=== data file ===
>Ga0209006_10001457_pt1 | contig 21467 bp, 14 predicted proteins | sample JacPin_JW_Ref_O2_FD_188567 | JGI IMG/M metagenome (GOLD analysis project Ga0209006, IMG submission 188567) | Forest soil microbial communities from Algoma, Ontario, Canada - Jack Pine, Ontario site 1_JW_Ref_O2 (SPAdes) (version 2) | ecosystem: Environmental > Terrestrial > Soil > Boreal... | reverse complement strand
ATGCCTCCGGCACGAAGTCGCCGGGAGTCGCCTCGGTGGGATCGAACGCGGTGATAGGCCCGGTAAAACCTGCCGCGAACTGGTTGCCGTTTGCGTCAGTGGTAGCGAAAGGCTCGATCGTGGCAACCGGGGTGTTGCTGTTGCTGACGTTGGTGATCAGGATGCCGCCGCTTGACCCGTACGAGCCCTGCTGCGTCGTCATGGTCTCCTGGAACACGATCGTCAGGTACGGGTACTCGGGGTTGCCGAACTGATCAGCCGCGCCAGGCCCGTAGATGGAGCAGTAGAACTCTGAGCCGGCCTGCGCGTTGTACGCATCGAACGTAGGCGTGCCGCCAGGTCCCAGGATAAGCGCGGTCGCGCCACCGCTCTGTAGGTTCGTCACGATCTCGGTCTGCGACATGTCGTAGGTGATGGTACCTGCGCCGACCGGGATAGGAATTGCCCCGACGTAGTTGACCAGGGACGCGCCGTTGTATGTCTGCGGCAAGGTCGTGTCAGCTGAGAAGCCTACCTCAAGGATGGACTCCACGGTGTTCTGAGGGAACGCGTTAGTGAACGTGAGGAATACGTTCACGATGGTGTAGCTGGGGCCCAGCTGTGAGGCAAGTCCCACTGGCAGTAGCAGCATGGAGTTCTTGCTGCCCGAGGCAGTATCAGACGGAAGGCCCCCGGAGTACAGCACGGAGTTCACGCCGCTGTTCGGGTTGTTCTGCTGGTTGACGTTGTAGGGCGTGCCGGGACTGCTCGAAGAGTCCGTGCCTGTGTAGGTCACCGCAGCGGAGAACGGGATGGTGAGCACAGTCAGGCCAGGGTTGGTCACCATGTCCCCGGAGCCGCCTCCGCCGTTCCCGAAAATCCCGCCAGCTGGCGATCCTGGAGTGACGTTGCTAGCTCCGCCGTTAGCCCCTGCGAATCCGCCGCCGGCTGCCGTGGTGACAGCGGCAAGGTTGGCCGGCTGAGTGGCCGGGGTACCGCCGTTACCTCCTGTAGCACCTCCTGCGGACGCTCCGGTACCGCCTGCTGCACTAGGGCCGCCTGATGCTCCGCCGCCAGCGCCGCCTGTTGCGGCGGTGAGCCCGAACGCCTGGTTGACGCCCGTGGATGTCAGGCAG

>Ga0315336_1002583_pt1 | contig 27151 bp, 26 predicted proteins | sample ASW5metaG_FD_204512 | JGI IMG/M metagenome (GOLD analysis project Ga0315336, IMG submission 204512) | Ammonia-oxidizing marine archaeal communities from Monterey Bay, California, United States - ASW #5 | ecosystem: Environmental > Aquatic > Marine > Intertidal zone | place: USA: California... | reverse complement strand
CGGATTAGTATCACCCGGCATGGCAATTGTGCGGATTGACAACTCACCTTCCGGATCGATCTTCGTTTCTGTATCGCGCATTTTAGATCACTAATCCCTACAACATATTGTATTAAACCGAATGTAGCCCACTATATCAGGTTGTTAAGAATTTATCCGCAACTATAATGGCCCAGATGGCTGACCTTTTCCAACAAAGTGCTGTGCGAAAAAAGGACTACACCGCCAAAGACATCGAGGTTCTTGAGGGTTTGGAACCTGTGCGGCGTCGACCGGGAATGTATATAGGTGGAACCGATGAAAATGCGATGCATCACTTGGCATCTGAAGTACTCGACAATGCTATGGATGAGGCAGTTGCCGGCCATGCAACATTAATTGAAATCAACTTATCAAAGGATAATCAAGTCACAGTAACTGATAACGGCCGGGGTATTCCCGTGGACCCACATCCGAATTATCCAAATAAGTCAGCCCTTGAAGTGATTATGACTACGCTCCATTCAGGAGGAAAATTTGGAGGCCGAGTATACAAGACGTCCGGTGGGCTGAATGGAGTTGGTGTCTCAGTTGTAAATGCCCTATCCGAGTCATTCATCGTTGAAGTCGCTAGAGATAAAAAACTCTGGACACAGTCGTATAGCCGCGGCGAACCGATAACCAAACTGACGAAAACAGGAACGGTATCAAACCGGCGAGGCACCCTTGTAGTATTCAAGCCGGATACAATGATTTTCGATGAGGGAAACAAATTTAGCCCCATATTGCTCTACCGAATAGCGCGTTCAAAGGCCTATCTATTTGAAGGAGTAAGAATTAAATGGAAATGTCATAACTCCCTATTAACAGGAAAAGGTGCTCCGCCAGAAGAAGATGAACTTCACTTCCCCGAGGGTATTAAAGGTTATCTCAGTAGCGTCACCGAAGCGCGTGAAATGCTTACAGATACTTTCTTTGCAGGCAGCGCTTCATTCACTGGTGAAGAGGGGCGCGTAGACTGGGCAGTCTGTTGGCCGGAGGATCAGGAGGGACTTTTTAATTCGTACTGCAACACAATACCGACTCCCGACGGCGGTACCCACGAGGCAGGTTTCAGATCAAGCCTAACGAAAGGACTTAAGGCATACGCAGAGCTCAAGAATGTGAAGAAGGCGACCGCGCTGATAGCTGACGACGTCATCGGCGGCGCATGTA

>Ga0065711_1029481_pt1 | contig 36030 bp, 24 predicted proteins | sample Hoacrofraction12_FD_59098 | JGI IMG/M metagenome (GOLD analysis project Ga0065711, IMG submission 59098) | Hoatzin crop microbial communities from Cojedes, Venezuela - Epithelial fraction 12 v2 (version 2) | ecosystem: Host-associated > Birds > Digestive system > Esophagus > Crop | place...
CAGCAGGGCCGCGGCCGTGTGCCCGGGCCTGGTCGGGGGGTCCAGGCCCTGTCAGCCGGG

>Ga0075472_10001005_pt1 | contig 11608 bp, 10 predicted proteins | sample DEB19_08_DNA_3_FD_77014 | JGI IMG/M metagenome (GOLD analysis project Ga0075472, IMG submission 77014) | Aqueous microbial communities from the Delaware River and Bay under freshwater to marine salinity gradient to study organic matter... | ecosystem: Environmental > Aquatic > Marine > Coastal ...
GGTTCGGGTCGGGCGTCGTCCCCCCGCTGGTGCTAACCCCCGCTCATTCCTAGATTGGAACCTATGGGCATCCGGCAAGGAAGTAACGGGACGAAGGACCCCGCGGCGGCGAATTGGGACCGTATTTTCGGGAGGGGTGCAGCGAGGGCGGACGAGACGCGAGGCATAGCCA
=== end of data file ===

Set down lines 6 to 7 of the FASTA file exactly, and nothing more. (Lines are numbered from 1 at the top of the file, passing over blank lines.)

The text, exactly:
CAGCAGGGCCGCGGCCGTGTGCCCGGGCCTGGTCGGGGGGTCCAGGCCCTGTCAGCCGGG

>Ga0075472_10001005_pt1 | contig 11608 bp, 10 predicted proteins | sample DEB19_08_DNA_3_FD_77014 | JGI IMG/M metagenome (GOLD analysis project Ga0075472, IMG submission 77014) | Aqueous microbial communities from the Delaware River and Bay under freshwater to marine salinity gradient to study organic matter... | ecosystem: Environmental > Aquatic > Marine > Coastal ...